• “Biography / Résumé 1993 Cannibals of the Heart (+ Director, Producer) Olsen Productions, Organ Factory, Clifton Hill 1995 SQUIBFEST, Melbourne Writers' Theatre (+ Producer) short play festival (12 pieces entered) 1998 Backstage and Mine (+ Director); Wyverns, Love That Travelling Cow, HATS Theatre Inc. 1999 Little Black Dress, Flowers, Kaleidoscope, HATS Theatre Inc. 2000 Floating (+ Director); Double Tap (+ Producer), This Mortal Coil, HATS Theatre Inc. 2001 Two Women & a Chair, Smoke and Mirrors, HATS Theatre Inc. Casa Diablo, Original Works Season, Jobsite Theatre, Tampa Bay, Florida, USA A Retiring Lady, Festival of One, Bakehouse Theatre, Adelaide Mine, Mirrors, Keeper, Greendoor Production, HATS Theatre Inc. 2002 Footsteps in the River, The Sorry Man, Joyrider, Laughter & Tears, HATS Theatre Inc. Daveena Clark’s Revenge, Mildura Theatre Company Dreams of Justine, Life & Other Catastrophes, Hartwell Players Inc. 2003 The Last Dance of the Plum Sisters (+ Producer) Estellic Theatre Company READINGS (full length plays) 1994 SeaLevel, Melbourne Writers’ Theatre, Director: David Myles 1996 Threads, Melbourne Writers’ Theatre, Director: Michael Wansbrough 2000 (co-writer) Hammerhead, La Mama Theatre, Director: Greg Carroll (co-writer) Hammerhead, Melbourne Writers’ Theatre, Director: Justin Harris-Parslow READINGS (one act plays) 2003 Room Service (+ Director), Greendoor Production, HATS Theatre Inc. AWARDS (one-act plays) 2000 Double Tap, Runner up Best Play, Ararat One Act Play Festival Double Tap, Best Play, Anglesea One Act Play Festival 2001 Two Women & a Chair, Nancy Cato Audience Choice Award and Runner Up, Noosa Arts Theatre One Act Play Competition Two Women & a Chair, Best Comedy, Ararat One Act Play Festival 2002 Footsteps in the River, Winner, Noosa Arts Theatre One Act Play Competition.”—Maverick Musicals: Author Information, http://www.mavmuse.com/author.asp, accessed March 12, 2006.
• Charles Olson, University of Connecticut BIRTH: Worcester, Massachusetts, 27 December 1910, to Karl Joseph and Mary Hines Olson. EDUCATION: B.A., Wesleyan University, 1932; M.A., Wesleyan University, 1933; Harvard University, 1936-1938. MARRIAGE: Common-law marriage to Constance Wilcock; children: Katherine. Common-law marriage to Elizabeth Kaiser; children: Charles Peter. AWARDS: Guggenheim Fellowships, 1939, 1948; Wenner-Gren Foundation grant, 1952; Longview Foundation award for The Maximus Poems, 1961; Oscar Blumenthal Prize (Poetry magazine), 1965. DEATH: New York, New York, 10 January 1970. Charles Olson has come to be recognized in the few years since his death as a major shaper of a postmodern American poetry, the chief successor to Ezra Pound and William Carlos Williams. He was a leading voice of the so-called Black Mountain Poets (which included Robert Creeley, Robert Duncan, Edward Dorn, and Joel Oppenheimer among others), named for the experimental college with which all were at one time or another associated. His place in literary history seems assured by such achievements as his epic series, The Maximus Poems (1953-1975), the theoretical manifesto "Projective Verse" (1950), essays such as "Human Universe" (1951), his deeply felt study of Herman Melville, myth and America, Call Me Ishmael (1947), his energetic letters, as well as his acknowledged influence on an entire generation of poets. Indeed, one critic -- Warren Tallman in his preface to The Poetics of the New American Poetry (1973) -- speaks of "Olson's generation" the way Hugh Kenner has referred to "the Pound Era." Olson's background reflects diverse interests and experience, and somewhat explains why he did not publish his first poem until his mid-thirties. Although born and raised in the central Massachusetts industrial city of Worcester, where his father was a mailman, he spent summers in Gloucester on the coast, which became the focus of his most important work, The Maximus Poems. He was a champion orator in high school, winning a tour of Europe as a prize. He chose Wesleyan over Harvard on the advice of his high-school debating coach, continuing there for an M.A., writing a thesis on Melville and tracking down Melville's personal library as part of his research. He eventually went to Harvard for further study in a newly begun American Studies program, completing all course work for the Ph.D.; but he left without the degree after receiving a Guggenheim Fellowship in 1939 for a book on Melville (the 400-page draft was abandoned but emerged after World War II in remarkably different form as Call Me Ishmael). During the war he was assistant chief of the Foreign Language Division of the Office of War Information, until resigning in protest against bureaucratic meddling and inefficiency. He served the Democratic Party's National Committee as adviser and strategist (for which service he was offered significant governmental posts), but he withdrew abruptly from partisan politics to become exclusively a writers (see his poem "The K"). It was the second time he turned his back on promising careers -- that of a traditional scholar-academic and that of national politics -- valuing more his independence. In 1948 he was convinced to take a temporary teaching position vacated by his friend Edward Dahlberg at Black Mountain College, returning there to teach regularly in 1951 and to serve as rector of the school until its closing in 1956. Thereafter he returned to Gloucester and preoccupation with the Maximus series, remaining by choice in relative isolation and poverty, until accepting a teaching post at the State University of New York at Buffalo, where he was a most effective teacher as he had been at Black Mountain. He taught again, briefly, at the University of Connecticut until overtaken by cancer. He died two weeks past his fifty-ninth birthday, having completed The Maximus Poems a month before. Writing autobiographically, he described himself not so much as a poet or writer but as "an archeologist of morning," and the phrase has stayed. His first book was not poems but a remarkable study of Melville and the writing of Moby-Dick, Call Me Ishmael, for which he has been much praised. Published in 1947, it has been republished three times by different publishers. It has been seen as a continuation of the line of writings on American literature beginning with D.H. Lawrence's Studies in Classic American Literature (1923) and including Williams's In the American Grain (1925) and Dahlberg's Do These Bones Live (1941). Among the qualities it shares with Olson's poems, however, is the brisk, confident, efficient style, seen in its famous opening paragraph: "I take SPACE to be the central fact to man born in America, from Folsom cave to now. I spell it large because it comes large here. Large, and without mercy." There are also striking images, such as "a sun like a tomahawk... a river north and south in the middle of the land running out the blood," and other forms of compression, including the incorporation of live facts whole into the narrative, the condensing of information (for a book of less than one hundred printed pages, Olson investigated every book in the Library of Congress on the American whaling industry), the technique of montage or juxtaposition. And, thematically, there is the preoccupation with America ("we are the last 'first' people"), the delving into myth, and not least, the final chapter on the new, "prospective," post-Ahabian hero, directly anticipating Maximus. Among his earliest poems, "The K" and "La Preface" most notably hint at the scope and concerns to come, while others of such balanced delicacy as "Pacific Lament" and "Lower Field -- Enniscorthy" already strain against tidiness and, although quite formal, take advantage of rhythm and rhyme to freely move against the "closed" universe Olson will reject in "Projective Verse." In "Pacific Lament," an elegy for an acquaintance drowned in wartime submarine service, within the strictness of narrow lines the syntax follows the spirals of the boy's descent, mimetic of the fall of a body lost at sea. (It was, in fact, later danced by one of the students at Black Mountain.) The effect is enhanced by careful curtailment of line, omission of punctuation, and occasional rhyme. Above all, the sense is of free invention within control. "Lower Field -- Enniscorthy," part of a larger "Enniscorthy Suite" written while Olson was on vacation at a friend's estate in Virginia, is similarly composed in free lines, but with advantageous placement of worlds for their ultimate effect: A convocation of crows overheard/mucks/in their own mud and squawk/makes of the sky/a sty Somewhat stiffly formal and not yet the "open field" of "Projective Verse," it nevertheless has interesting allowances, tolerances. The landscape is sharp-edged and nonromantic. Prevalent monosyllabic words contrast with occasional polysyllables, and attention is paid to sounds (in the subsequent line, "A bee is deceived"). It is a picture only, having no narrator, sharing Williams's nominalism and trust in the phenomenal world. It is a careful presentation of a natural world free from human presence and interference, a "peaceable kingdom" although with lurking dangers or unpleasantness (the sheep are like soldiers, an "ambush" is possible, the crows "muck" and make of the sky a "sty," a bee mistakes a rotten stump for honeycomb, the path is "undisciplined"). There is a trust in language to represent reality, even in the deliberate flatness of the end -- Report: over all/ the sun/ -- the staring camera's eye, the photorealism, tough-minded and unsentimental, the documentary impulse characteristic of the later poems. "The K," appearing in Y & X (1948), a book of coordinates, is among Olson's very first poems, written in early 1945 when he was nearly thirty-five. It contains the same mixture of personal and cultural reference that will characterize almost all his poems. An early version, written while the (not yet declared) poet was on a working vacation with the Democratic National Committee at its winter headquarters in Key West, is entitled "Telegram" with significance. It was written in response to offers to keep Olson engaged in national politics through a position in the coming administration. The poem begins with his rejection of the offers by quoting another statesman in the words of another poet (Brutus in Shakespeare's Julius Caesar) in order to reclaim his personal freedom:Take, then, my answer:/there is a tide in a man/moves him to his moon and,/though it drop him back/he works through ebb to mount/the run again and swell/to be tumescent I.And although this "tumescent I" is not yet a "Maximus," the poet suggests that finally the artist's concerns are more elemental than a Caesar's:Our attention is simpler/The salts and minerals of the earth return/The night has a love for throwing its shadows around a man/a bridge, a horse, the gun, a graveSuch language is as symbolic as Olson's was ever to get. [by George Butterick]—Biography, http://charlesolson.uconn.edu/Personal_and_Professional_Life/biography.htm, accessed May 31, 2006.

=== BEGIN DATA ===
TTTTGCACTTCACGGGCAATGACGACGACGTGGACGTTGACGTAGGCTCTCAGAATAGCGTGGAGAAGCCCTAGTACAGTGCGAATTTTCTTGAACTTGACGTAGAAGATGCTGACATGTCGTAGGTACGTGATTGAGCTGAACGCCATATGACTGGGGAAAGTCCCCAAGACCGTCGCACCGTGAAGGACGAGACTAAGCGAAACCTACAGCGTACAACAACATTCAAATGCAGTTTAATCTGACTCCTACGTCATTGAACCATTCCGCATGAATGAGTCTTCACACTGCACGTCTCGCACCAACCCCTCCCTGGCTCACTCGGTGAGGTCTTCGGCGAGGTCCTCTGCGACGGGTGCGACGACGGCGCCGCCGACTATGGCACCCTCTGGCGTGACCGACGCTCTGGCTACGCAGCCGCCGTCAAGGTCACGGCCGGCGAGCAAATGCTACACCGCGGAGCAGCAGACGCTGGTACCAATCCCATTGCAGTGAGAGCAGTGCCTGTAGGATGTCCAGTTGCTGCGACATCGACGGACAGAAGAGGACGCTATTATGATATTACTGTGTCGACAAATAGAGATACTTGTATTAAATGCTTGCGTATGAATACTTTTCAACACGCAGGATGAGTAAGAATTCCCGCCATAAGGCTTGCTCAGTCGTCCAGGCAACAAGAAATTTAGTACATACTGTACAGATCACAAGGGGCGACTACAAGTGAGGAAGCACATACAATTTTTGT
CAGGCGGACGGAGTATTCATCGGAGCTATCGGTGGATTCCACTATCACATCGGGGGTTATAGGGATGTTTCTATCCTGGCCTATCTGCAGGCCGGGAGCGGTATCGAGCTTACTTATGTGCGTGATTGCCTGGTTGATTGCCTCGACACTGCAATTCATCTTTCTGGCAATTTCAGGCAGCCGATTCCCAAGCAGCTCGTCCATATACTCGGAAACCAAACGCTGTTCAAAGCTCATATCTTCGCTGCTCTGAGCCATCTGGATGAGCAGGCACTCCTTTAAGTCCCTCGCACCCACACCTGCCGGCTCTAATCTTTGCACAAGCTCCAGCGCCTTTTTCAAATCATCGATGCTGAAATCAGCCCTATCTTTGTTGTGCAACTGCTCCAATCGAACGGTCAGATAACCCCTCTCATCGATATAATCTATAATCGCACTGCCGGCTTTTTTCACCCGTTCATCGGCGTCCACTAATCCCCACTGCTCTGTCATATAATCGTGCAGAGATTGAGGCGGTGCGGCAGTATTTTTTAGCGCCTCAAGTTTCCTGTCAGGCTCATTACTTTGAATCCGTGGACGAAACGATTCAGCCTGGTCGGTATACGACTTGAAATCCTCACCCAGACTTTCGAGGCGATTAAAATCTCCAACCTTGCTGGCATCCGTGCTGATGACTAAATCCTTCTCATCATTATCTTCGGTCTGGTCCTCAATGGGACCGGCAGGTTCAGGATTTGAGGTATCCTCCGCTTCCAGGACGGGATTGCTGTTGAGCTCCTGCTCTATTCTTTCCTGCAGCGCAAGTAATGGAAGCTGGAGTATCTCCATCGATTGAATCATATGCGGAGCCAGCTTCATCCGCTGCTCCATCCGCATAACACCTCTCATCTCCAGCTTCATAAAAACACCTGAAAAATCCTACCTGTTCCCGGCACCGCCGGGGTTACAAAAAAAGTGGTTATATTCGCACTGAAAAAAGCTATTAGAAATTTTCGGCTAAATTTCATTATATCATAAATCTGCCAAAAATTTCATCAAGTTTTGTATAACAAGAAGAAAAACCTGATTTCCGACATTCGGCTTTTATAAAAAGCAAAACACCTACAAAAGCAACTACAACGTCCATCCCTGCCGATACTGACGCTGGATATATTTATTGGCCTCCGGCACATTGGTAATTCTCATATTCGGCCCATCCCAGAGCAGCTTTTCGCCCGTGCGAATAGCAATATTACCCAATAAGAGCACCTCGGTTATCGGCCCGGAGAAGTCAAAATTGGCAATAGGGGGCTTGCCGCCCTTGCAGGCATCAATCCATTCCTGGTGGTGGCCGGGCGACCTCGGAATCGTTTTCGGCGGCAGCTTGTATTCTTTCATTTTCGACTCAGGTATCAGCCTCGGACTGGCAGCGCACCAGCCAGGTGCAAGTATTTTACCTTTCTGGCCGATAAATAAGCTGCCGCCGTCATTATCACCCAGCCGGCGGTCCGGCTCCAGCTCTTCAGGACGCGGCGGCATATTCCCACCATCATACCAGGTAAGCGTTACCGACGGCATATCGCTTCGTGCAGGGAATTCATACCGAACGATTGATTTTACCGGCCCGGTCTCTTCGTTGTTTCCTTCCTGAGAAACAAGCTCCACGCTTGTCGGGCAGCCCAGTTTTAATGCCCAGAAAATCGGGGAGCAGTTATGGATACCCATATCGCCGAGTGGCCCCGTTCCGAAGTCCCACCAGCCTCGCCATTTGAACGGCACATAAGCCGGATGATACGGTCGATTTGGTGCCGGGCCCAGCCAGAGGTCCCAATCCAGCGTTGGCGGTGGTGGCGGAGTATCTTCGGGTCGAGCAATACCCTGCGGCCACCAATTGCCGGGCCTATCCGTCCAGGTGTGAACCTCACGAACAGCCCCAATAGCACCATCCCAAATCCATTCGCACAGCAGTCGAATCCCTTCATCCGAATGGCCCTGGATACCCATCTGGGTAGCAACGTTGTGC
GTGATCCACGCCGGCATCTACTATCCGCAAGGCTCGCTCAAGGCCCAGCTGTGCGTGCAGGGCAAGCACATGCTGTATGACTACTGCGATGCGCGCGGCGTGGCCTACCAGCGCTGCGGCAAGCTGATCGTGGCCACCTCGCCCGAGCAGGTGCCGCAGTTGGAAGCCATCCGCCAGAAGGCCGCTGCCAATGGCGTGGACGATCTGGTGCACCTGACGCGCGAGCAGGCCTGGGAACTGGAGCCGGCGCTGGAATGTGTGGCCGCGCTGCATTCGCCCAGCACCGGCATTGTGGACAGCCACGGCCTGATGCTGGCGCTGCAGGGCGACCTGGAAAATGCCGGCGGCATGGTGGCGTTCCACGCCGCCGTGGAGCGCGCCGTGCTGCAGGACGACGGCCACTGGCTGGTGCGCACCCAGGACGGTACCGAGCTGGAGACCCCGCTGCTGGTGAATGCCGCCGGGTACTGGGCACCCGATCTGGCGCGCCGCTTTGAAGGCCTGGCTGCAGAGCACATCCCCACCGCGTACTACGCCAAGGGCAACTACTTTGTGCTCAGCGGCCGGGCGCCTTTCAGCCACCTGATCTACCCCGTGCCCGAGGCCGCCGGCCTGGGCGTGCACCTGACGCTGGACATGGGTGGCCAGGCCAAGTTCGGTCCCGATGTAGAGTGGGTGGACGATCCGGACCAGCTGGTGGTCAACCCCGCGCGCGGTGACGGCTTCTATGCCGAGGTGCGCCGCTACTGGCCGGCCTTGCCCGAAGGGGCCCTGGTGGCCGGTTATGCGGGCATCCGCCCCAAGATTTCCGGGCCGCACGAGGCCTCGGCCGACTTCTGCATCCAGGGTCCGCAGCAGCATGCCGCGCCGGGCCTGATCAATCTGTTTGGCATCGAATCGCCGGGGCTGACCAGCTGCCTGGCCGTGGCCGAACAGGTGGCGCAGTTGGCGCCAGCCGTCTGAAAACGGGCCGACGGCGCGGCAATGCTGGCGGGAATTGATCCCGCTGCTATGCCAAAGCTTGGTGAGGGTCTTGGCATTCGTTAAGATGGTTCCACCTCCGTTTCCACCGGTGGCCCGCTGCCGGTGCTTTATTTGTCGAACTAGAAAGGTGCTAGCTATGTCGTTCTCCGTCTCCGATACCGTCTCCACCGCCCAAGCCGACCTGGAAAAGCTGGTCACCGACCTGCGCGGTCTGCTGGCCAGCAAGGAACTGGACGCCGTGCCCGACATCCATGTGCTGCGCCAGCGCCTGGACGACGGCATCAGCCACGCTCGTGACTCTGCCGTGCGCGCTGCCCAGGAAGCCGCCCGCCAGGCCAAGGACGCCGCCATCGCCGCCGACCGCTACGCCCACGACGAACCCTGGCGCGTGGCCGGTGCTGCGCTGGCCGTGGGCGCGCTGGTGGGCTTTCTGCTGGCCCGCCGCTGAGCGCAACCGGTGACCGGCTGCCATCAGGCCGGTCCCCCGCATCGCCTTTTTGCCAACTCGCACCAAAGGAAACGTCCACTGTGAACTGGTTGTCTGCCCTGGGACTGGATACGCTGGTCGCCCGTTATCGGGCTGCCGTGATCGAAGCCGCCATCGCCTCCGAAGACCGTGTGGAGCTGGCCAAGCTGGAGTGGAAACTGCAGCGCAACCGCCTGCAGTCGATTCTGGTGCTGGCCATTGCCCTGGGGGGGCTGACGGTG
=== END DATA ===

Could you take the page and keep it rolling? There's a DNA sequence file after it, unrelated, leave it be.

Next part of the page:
acting, audition, chair, competitiveness, directing, experimentalism, instruction, retaliation, temperament, theatre, vulgarity.